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Why Digital Transformation Projects Fail

Updated: Nov 8, 2023




Digital transformation is vital for schools and businesses to keep up in the modern world. Stand still and you’ll be left behind the competition.

But it isn’t straightforward.

Many attempts are doomed to failure before they even begin. Forbes estimates that as many as 84% fail.

So, why do many digital transformation projects fail? And what can organisations do to avoid this fate?


No clear vision

It’s no use starting a digital transformation purely for the sake of it. You need to identify the reasons for it and set clear goals and targets to meet so that progress can be tracked every step of the way.

The very first thing you should do is define what it is that you want to achieve through a digital transformation. What benefits will it bring to your organisation? How can you measure these?

This needs to be agreed upon at all levels of the organisation so that everyone understands what you are working towards. Leadership need to give it their backing and all staff need to be on board with the changes it will bring to their day-to-day work. And speaking of change…

Resistance to change

Nobody likes change.

It’s a bit of a cliché, but there’s a lot of truth in it.

Once people are used to a way of working, it can be challenging to accept doing things differently.

The key is to show them the benefits the change will bring to them. Yes, it will take some effort on their part, but it will be more than worth it. Explain the benefits that have been identified at the start of the project, and show them how this will affect them directly as well as the organisation.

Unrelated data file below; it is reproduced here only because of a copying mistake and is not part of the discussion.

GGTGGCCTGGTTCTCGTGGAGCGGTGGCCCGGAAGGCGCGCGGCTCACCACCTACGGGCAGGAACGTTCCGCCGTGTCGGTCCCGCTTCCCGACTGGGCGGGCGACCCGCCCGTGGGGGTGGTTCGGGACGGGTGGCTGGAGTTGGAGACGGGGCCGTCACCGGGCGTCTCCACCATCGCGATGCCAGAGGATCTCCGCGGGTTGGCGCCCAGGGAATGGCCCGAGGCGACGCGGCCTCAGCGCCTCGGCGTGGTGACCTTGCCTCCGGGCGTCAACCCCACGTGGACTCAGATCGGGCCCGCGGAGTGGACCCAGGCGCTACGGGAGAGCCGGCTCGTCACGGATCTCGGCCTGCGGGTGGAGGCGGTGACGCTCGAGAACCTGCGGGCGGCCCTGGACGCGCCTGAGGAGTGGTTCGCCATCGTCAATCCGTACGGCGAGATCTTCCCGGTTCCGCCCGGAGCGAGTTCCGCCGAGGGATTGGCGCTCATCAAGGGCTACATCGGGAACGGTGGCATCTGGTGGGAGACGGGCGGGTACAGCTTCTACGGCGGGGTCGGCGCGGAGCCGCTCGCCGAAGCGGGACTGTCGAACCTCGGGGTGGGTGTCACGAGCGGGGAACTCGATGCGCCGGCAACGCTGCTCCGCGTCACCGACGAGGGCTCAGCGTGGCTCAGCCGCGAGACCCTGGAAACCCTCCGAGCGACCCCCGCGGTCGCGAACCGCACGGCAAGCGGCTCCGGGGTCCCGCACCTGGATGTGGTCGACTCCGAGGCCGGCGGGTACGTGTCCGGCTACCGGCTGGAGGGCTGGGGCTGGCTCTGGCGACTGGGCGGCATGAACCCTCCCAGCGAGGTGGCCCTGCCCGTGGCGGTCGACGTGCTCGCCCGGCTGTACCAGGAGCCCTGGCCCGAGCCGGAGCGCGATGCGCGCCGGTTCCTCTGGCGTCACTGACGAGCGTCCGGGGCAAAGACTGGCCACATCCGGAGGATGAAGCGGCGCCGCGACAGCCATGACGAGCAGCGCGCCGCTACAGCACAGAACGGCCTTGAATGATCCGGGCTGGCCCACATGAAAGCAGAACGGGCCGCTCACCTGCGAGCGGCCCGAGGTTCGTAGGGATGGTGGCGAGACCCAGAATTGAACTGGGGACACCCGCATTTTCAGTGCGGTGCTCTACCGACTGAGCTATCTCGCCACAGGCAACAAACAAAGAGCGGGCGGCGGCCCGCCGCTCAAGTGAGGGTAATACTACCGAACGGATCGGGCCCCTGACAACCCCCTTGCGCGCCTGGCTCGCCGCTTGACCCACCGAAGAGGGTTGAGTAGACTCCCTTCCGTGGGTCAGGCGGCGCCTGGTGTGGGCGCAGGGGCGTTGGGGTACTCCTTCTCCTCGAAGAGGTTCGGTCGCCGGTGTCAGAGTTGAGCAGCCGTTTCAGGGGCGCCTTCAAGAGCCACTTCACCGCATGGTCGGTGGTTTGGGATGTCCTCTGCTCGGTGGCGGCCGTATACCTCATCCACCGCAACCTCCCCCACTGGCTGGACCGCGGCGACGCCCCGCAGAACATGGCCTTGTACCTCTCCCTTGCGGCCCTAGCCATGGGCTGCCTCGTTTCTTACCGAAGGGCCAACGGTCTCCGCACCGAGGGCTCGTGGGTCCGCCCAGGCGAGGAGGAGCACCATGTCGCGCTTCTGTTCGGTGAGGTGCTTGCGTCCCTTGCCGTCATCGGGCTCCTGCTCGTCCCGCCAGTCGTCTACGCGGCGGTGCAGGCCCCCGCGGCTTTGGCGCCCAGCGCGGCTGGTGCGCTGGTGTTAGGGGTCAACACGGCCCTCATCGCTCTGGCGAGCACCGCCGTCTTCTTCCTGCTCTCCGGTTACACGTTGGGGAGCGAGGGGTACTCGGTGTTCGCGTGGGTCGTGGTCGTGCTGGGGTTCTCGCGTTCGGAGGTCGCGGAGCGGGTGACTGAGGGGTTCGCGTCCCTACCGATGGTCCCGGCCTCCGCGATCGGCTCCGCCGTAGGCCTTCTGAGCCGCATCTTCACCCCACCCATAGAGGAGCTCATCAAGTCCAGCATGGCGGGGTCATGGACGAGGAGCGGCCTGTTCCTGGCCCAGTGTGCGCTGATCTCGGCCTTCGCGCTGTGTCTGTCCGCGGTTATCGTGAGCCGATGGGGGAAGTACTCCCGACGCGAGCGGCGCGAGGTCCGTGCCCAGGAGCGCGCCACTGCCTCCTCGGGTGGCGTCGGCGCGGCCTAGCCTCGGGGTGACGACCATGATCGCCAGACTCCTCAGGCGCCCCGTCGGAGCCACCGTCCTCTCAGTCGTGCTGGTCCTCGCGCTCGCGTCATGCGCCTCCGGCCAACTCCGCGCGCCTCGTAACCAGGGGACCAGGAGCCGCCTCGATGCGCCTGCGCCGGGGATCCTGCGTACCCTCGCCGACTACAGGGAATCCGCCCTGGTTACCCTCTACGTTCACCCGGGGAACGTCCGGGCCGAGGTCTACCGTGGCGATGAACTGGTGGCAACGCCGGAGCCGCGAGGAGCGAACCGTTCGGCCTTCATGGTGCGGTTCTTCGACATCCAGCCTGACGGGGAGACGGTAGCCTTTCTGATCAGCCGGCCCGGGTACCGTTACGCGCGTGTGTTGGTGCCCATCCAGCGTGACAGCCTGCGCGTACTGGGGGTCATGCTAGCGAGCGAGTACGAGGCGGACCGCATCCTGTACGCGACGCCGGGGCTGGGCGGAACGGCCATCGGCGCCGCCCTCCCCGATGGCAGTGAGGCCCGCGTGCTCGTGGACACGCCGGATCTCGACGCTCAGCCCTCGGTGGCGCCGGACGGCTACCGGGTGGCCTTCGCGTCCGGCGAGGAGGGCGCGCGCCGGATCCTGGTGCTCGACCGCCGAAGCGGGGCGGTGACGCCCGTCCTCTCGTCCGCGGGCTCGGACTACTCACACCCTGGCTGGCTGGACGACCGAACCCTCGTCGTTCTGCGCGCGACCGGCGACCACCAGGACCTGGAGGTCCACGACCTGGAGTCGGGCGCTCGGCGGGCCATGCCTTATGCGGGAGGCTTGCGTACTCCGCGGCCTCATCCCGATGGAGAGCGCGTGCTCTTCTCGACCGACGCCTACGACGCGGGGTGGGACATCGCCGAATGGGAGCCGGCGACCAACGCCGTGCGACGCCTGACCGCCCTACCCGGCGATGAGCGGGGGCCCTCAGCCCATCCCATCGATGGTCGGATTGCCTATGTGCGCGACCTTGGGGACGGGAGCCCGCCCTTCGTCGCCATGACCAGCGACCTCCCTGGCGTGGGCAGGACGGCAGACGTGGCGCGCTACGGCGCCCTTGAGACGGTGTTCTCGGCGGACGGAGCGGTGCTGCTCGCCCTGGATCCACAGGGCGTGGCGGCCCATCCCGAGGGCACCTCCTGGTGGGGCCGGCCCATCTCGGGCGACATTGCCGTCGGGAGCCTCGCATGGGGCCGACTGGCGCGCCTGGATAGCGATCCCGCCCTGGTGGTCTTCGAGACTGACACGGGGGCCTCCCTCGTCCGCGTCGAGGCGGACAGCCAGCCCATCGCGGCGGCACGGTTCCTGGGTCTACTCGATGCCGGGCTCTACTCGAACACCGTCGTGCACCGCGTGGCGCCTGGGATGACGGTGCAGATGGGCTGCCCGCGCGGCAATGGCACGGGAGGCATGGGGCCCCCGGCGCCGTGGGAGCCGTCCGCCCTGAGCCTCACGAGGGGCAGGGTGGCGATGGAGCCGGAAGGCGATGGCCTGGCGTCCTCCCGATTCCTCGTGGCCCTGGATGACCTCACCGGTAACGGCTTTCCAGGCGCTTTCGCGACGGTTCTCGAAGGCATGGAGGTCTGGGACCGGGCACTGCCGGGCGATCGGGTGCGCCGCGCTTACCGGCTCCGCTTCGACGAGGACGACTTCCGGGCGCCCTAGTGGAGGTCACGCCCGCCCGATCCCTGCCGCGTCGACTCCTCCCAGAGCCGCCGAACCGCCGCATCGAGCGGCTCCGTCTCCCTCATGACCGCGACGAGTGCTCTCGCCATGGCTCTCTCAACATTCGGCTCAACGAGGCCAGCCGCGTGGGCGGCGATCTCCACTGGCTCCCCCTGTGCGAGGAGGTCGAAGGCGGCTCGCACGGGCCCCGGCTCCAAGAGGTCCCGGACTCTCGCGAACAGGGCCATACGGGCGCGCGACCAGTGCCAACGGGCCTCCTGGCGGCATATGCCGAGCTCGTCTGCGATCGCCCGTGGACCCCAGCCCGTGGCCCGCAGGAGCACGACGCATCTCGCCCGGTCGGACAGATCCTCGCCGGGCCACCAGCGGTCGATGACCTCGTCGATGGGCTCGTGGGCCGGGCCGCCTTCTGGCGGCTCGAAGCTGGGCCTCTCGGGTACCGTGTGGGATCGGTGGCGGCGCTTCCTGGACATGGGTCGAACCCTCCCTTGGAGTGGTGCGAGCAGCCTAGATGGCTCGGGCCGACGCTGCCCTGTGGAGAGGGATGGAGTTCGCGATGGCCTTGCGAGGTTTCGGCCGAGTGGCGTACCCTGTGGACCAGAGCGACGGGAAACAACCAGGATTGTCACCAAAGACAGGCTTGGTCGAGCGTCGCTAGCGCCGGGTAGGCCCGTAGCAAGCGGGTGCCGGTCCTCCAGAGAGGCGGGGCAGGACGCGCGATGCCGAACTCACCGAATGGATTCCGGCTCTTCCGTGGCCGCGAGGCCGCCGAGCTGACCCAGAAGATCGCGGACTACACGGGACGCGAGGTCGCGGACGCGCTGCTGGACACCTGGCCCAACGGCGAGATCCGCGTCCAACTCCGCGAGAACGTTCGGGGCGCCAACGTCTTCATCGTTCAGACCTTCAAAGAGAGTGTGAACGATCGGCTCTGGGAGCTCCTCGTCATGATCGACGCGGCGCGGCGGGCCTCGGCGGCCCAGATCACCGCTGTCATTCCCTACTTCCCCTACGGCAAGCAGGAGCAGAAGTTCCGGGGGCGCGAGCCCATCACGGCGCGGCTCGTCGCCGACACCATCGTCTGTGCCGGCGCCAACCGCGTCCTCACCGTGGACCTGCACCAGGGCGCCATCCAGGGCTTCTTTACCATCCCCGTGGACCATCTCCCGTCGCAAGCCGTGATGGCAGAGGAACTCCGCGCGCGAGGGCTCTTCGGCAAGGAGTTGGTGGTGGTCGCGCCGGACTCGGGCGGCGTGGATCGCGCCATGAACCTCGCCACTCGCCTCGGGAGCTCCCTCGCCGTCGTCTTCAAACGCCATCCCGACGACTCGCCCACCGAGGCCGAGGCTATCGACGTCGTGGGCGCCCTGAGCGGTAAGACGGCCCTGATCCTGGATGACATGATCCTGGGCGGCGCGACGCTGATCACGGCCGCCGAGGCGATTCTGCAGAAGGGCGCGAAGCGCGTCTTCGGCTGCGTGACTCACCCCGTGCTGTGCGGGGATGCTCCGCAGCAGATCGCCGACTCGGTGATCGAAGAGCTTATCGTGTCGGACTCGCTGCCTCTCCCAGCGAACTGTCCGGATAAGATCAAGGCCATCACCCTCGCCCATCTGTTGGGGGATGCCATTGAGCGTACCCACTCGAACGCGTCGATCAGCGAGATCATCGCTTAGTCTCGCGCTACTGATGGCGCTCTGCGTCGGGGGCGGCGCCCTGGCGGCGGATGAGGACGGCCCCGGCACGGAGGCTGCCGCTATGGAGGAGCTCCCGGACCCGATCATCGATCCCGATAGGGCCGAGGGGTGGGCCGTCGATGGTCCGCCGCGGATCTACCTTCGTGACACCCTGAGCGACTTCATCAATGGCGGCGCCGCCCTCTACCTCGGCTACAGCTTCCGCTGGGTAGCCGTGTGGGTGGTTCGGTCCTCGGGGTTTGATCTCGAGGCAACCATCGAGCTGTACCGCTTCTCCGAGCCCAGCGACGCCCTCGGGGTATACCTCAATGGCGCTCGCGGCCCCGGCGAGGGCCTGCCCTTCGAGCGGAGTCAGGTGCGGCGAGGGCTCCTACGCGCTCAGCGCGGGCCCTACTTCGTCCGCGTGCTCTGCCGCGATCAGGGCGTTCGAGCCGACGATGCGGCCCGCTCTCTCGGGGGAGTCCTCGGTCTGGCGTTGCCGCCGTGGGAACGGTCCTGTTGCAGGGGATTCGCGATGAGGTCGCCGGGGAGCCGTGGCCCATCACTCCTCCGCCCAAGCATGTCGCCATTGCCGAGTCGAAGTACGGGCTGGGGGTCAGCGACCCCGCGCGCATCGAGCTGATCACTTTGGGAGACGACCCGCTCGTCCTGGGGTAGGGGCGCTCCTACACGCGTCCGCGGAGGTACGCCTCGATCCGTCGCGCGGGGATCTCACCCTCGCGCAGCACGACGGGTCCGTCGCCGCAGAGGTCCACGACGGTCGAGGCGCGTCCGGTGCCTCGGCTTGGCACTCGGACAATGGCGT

You can implement the best technological solutions available but if you can’t get users engaged with them then your investment will be wasted. So, ensure adequate training and support is available to get them up to speed and show them how this transformation will be worthwhile for everyone.

Forgetting about customers

As well as getting your users on board, you need to keep your customers at the front of your mind too. After all, without them your business is nothing.

Think about how your customers use your systems currently, and how a digital transformation will change that. If you can’t move everyone over to a new system, you’ll end up having to manage two systems and find that any financial gains are immediately lost.

Similarly to with internal users, tell customers well in advance of your plans, and why you are making the changes. Explain how it will benefit them as well as you, and tell them how they can use the new system or how they can get training if necessary.

Most importantly, keep them informed of the latest developments so that there are no sudden surprises that cause them to question the changes you are making.

Lack of expertise

If you decided to knock down an old house and rebuild a modern one in its place, you probably wouldn’t do it yourself unless you happen to be a builder.

So unless you have your own experts in-house you shouldn’t attempt a digital transformation without any outside help. Nobody knows your organisation better than you, but expert consultants who have worked on multiple transformations know the pitfalls to avoid and can give your project a much higher chance of success.

The right consultant will work with you from day one to help you identify your goals and plan a project that will enable you to meet them.


Talk to Counterpoint


Getting the most out of technology is about so much more than simply investing in the latest equipment and software.

That’s why Counterpoint offers full IT consultancy to help schools and businesses maximise the return on their investment.

Whether it’s advice or support with your existing systems or a complete digital transformation, we have the experience and skills you need. Our expert consultants will assess your existing setup and work with you to create a plan that will get you where you want to be.

Get in touch and discover how Counterpoint can help your organisation take full advantage of the latest technological developments.

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